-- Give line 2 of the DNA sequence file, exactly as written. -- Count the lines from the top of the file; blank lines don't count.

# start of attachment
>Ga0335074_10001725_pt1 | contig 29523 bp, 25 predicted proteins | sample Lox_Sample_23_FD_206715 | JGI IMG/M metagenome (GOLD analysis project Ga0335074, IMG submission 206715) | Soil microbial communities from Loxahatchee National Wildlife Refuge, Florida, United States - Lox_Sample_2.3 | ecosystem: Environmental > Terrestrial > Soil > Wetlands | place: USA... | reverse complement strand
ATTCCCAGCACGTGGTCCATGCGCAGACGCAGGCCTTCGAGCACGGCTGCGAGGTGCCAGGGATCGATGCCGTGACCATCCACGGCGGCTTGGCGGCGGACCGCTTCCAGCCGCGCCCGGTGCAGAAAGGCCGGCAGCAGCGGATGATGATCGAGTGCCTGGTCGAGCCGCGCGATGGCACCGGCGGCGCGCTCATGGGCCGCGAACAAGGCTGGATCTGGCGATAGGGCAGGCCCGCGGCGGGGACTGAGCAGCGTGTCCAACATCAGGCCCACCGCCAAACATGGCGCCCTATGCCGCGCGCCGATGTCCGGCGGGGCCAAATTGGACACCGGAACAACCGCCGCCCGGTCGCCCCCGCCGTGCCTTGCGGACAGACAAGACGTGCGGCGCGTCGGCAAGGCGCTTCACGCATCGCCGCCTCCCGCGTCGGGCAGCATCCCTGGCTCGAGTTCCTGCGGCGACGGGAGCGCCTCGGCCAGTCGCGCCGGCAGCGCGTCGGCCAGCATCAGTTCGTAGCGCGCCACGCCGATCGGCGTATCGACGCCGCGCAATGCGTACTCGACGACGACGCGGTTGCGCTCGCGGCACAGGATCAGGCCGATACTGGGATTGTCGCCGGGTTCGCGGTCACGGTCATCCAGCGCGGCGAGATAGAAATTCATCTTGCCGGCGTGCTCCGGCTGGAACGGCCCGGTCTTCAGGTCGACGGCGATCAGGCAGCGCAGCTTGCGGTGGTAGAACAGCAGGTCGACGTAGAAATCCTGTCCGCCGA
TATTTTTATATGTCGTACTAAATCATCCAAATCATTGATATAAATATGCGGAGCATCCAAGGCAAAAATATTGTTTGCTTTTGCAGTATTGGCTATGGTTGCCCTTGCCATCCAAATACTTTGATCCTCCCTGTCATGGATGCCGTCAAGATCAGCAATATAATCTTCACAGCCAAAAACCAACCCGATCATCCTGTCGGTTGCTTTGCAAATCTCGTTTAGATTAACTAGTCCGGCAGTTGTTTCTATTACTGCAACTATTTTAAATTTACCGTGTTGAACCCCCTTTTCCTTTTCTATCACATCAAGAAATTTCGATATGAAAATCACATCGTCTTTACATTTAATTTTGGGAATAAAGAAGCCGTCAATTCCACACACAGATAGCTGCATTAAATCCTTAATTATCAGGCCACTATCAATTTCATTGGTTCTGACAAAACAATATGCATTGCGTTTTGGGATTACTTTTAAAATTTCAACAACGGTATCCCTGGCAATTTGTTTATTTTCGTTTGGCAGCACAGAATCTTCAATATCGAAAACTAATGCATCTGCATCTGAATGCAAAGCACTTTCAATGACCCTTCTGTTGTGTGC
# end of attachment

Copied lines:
ATTCCCAGCACGTGGTCCATGCGCAGACGCAGGCCTTCGAGCACGGCTGCGAGGTGCCAGGGATCGATGCCGTGACCATCCACGGCGGCTTGGCGGCGGACCGCTTCCAGCCGCGCCCGGTGCAGAAAGGCCGGCAGCAGCGGATGATGATCGAGTGCCTGGTCGAGCCGCGCGATGGCACCGGCGGCGCGCTCATGGGCCGCGAACAAGGCTGGATCTGGCGATAGGGCAGGCCCGCGGCGGGGACTGAGCAGCGTGTCCAACATCAGGCCCACCGCCAAACATGGCGCCCTATGCCGCGCGCCGATGTCCGGCGGGGCCAAATTGGACACCGGAACAACCGCCGCCCGGTCGCCCCCGCCGTGCCTTGCGGACAGACAAGACGTGCGGCGCGTCGGCAAGGCGCTTCACGCATCGCCGCCTCCCGCGTCGGGCAGCATCCCTGGCTCGAGTTCCTGCGGCGACGGGAGCGCCTCGGCCAGTCGCGCCGGCAGCGCGTCGGCCAGCATCAGTTCGTAGCGCGCCACGCCGATCGGCGTATCGACGCCGCGCAATGCGTACTCGACGACGACGCGGTTGCGCTCGCGGCACAGGATCAGGCCGATACTGGGATTGTCGCCGGGTTCGCGGTCACGGTCATCCAGCGCGGCGAGATAGAAATTCATCTTGCCGGCGTGCTCCGGCTGGAACGGCCCGGTCTTCAGGTCGACGGCGATCAGGCAGCGCAGCTTGCGGTGGTAGAACAGCAGGTCGACGTAGAAATCCTGTCCGCCGA